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chebby79 - Quincy Police Blotter for October 22, 2014 - Quincy, IL News - QuincyJournal.com
the" Beab"??
qfingers - REBEL MEDIA: So I have a sign in my yard - Quincy, IL News - QuincyJournal.com
Yes...quite possible that new buildings will have a positive impact on teachers which then may translate to students. If all of this "positive" stuff comes true there should be a notable increase in student performance in the 2nd year testing in the new schools in particular compared to the schools which haven't switched yet. I guess we'll just have to wait and see if that comes true. But…
qcity05 - REBEL MEDIA: So I have a sign in my yard - Quincy, IL News - QuincyJournal.com
8 million dollars in over run cost is built into the 89 million. That was discussed at the meeting too. So, really it's 81 million. If it's under, it's under, but it won't go over. I disagree that the new schools won't last as long. Architects are committed to building quality structures, not like Ellington and Monroe which were designed to be temporary, both of which are almost…
Hinkdad - REBEL MEDIA: So I have a sign in my yard - Quincy, IL News - QuincyJournal.com
By your own logic, would a positive effect on the teachers not have a positive effect on the students? It's all cause and effect and Newton's 3rd law. I could quote and reference many sources which could then be rebutted by your own, I'll leave the Googling up to you, I have better ways to spend my time. Something we all seem to agree on is that there is an issue and the current structure…
CoolEdge - REBEL MEDIA: So I have a sign in my yard - Quincy, IL News - QuincyJournal.com
Perhaps UKWP is trying to equate military service with "on the teat" teaching jobs. Of course there are many big differences, especially for military that are deployed, which is part of the job. There are indeed many public school teachers that see their unionized, teaching monopoly, "part time" job as a public service that demands the same respect as our military. Not many retire with PTSD, or…

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Consumers willingness-to-pay for meat down ahead of Memorial Day

5 months ago by Scott Hardy

from CattleNetwork.com

Hamburgers

Mary Soukup, Editor, Drovers CattleNetwork 05/19/2014 

With the official start to grilling season less than a week away, the U.S. Department of Agriculture is reporting that more retail outlets are offering special rates to consumers who, according to the latest Food Demand Survey from Oklahoma State University’s Department of Agricultural Economics, indicated they were not willing to dig as deep into their wallets as they were in previous months.

The monthly survey of approximately 1,000 individuals collects data on consumer’s willingness-to-pay for a variety of food items. This month’s survey shows a decreased willingness-to-pay for all products, with steak, chicken breasts and chicken wings experiencing the largest decreases. For beef specifically, in May 2014, consumers indicated a willingness-to-pay $6.35 per pound for steak, compared to $6.87 in April, a decrease of 7.58 percent. For hamburger, consumers said they were willing to spend $4.17 in April but just $4.07 in May, a 2.4 percent decrease.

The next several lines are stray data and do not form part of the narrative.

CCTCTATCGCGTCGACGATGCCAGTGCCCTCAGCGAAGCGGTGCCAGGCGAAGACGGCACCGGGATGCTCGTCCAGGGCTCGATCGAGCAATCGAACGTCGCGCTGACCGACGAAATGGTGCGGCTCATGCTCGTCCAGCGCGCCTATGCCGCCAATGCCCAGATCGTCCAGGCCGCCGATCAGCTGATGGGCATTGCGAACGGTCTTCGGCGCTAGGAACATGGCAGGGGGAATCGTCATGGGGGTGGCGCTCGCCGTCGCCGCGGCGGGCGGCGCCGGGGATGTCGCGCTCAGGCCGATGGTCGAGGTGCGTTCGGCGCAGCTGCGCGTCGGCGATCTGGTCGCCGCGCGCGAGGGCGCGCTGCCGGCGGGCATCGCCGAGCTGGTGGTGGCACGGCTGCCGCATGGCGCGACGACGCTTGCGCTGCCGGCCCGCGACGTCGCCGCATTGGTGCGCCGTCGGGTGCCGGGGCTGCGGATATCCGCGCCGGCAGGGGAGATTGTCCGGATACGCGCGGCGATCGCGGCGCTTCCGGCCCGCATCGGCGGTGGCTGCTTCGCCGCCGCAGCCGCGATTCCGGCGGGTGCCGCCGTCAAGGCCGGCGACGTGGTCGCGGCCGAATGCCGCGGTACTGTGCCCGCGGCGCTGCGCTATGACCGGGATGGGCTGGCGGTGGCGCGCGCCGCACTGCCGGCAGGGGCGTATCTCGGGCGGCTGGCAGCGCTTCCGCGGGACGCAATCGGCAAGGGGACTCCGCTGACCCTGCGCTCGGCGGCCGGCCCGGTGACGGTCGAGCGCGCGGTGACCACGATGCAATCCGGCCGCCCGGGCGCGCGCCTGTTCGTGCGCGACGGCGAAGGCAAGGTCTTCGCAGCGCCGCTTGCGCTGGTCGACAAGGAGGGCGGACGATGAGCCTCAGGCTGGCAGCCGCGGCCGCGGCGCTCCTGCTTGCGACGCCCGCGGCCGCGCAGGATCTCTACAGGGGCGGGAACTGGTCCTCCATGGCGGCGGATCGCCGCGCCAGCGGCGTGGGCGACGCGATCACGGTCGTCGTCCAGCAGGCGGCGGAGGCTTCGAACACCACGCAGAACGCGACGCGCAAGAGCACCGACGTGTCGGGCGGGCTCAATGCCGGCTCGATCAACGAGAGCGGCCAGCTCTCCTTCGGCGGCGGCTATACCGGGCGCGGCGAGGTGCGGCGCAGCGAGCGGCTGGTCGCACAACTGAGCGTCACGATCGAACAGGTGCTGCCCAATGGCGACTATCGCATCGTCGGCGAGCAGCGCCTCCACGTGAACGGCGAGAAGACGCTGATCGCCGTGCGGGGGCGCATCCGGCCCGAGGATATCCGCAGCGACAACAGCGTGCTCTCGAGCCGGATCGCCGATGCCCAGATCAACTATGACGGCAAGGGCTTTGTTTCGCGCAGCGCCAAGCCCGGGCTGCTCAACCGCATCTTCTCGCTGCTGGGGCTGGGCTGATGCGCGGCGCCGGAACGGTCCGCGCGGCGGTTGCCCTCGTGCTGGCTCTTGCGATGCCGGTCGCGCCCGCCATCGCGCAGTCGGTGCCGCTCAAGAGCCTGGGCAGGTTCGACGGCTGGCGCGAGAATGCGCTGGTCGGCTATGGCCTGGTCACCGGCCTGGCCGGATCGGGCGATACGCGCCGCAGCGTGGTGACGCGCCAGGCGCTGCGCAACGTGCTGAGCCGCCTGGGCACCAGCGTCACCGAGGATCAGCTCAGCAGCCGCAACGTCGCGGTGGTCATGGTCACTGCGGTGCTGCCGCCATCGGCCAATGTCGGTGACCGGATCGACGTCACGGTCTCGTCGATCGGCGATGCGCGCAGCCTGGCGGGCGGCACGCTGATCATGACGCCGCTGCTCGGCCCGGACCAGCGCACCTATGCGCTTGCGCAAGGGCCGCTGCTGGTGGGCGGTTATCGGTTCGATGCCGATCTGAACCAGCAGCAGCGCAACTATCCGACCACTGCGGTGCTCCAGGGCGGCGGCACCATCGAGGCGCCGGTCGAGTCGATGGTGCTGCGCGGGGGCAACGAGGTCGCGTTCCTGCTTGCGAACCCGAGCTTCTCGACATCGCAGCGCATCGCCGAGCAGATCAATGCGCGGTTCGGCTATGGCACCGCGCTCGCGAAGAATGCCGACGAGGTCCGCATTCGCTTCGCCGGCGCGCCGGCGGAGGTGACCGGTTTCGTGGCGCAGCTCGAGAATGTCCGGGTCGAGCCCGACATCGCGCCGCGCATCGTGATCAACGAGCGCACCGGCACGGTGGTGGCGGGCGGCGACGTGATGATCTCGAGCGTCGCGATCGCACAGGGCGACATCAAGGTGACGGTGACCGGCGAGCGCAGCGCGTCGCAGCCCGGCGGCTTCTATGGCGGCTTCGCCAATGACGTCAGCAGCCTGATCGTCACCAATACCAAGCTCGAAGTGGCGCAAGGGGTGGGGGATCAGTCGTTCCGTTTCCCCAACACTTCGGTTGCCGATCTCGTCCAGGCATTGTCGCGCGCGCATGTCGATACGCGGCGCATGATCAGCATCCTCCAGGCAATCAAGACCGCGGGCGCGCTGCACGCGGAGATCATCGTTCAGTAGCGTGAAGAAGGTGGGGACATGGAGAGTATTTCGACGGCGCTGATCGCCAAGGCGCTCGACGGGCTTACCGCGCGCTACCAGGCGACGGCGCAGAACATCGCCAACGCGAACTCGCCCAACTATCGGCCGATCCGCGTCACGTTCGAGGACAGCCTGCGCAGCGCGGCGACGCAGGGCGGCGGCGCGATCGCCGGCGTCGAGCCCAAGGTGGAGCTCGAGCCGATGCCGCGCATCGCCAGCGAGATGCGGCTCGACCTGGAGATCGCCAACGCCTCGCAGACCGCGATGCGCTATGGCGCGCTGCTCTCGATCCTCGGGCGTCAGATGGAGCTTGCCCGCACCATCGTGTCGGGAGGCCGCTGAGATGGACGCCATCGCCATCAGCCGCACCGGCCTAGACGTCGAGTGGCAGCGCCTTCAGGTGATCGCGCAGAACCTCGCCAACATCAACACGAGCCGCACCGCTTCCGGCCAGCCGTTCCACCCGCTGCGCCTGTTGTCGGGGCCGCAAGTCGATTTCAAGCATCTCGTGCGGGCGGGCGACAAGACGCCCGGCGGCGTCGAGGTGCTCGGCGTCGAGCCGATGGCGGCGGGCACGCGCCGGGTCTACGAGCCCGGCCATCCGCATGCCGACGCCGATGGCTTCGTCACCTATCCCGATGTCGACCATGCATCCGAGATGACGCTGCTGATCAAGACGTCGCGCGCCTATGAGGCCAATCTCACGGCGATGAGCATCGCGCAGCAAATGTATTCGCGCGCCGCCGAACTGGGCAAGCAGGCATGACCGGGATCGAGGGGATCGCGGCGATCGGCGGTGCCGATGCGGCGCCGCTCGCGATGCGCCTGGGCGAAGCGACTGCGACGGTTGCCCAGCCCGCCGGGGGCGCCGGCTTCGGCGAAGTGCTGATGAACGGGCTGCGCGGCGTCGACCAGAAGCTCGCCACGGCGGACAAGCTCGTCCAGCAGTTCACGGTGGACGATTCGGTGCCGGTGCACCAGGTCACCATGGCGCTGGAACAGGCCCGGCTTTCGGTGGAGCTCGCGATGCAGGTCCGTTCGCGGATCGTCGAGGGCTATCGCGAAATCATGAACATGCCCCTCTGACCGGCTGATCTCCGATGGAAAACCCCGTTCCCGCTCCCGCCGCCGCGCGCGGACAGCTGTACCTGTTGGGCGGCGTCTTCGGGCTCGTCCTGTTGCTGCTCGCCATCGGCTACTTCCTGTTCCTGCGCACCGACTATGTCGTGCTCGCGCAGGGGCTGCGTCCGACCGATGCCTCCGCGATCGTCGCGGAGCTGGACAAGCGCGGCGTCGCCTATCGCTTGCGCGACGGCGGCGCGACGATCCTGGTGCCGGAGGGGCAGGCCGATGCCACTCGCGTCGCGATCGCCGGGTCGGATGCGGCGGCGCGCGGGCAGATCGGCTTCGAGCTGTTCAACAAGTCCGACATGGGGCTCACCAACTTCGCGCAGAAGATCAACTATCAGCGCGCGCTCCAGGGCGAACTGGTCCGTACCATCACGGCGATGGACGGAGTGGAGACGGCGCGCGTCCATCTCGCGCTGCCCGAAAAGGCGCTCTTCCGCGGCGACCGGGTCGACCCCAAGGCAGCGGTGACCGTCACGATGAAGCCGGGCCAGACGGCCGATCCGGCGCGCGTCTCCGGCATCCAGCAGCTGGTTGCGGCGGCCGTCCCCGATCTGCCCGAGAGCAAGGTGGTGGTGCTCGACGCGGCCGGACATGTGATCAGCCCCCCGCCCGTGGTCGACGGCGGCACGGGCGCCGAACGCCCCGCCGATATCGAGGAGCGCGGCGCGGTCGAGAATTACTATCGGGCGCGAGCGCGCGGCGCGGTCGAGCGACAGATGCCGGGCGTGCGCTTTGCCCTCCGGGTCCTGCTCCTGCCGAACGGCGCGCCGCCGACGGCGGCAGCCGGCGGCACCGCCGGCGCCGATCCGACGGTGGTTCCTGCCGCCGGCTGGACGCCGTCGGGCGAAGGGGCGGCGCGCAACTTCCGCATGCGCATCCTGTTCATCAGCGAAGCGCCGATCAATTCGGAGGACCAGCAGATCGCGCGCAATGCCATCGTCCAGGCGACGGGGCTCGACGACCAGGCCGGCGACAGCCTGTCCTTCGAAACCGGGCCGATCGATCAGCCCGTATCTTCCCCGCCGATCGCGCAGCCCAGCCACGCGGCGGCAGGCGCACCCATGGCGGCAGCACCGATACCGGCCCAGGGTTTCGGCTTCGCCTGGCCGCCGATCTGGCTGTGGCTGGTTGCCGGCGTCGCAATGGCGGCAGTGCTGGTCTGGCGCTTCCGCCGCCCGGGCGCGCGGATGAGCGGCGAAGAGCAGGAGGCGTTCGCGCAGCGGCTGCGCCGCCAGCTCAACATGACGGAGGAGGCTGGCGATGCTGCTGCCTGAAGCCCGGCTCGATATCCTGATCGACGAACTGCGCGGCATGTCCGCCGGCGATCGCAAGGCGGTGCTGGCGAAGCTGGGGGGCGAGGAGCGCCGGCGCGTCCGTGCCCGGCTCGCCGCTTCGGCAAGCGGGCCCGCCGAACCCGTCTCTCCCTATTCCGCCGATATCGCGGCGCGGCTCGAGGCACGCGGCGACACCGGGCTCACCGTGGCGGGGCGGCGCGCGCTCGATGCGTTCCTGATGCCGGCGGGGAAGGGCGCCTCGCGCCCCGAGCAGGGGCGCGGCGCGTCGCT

According to the USDA Weekly Retail Beef Feature Activity report for the week of May 16-22, 2014, there is a 2.2 decrease in the number of retail outlets featuring beef but a 4.5 percent increase in special rates. Additionally, USDA reports the overall activity index increased 1.5 percent compared to the previous week. The agency says grilling cuts continue to stand strong in retail feature activity, with Chuck, Round, Loin and Ground beef items receiving more ad space this week leading up to Memorial Day while the Rib and Brisket saw less ad space.

“Beef drives traffic to stores and the meat case during the grilling season,” said Mike Miller, senior vice president of global marketing and research for the National Cattlemen’s Beef Association. “Americans say they’re twice as likely to visit a grocery store that’s promoting beef for grilling, over a store that promotes any other protein. Nothing delivers a satisfying meal quite like a sizzling steak or a burger, particularly as Memorial Day and summertime approaches.”

Ground beef 70-79 percent lean was featured in 1,240 retail outlets with an average price of $2.73 per pound; 80-89 percent lean Ground beef was featured in 4,410 stores nationwide with an average price of $3.50 per pound; and 90 percent or higher leaner product was featured in 2,130 stores with an average price of $4.70, according to USDA. At this time last year, average prices for Ground beef were $2.63 for 70-79 percent lean, $3.30 for 80-89 percent lean, and $4.39 for 90 percent lean or higher.

“Demand for beef is strong and continues to grow, even in a time of higher prices,” said Miller. “Like all proteins, the price of beef has gone up, but if you compare them to the same time a year ago, the average price of beef has increased $0.25 per pound, which amounts to just about six cents more per serving.”

The OSU survey reports that consumers were most concerned with E. coli, Salmonella and hormones during May but greenhouse gases and GMOs experienced the greatest percentage increase from the previous month. Taste, safety and price continue to be consumers’ top values related to their food purchasing decisions. In May, 3.35 percent of participants reported having food poisoning, a 5.9 percent decrease from April.

According to the survey, grocery expenditures this month were $96.34 per week, up 5.08 percent from April. The survey also showed that $50.15 is spent on food away from up, up more than 10 percent from April. Consumers said they anticipate spending less on food in coming months but also expect to see higher meat prices compared to last year and last month. 

 

 

 


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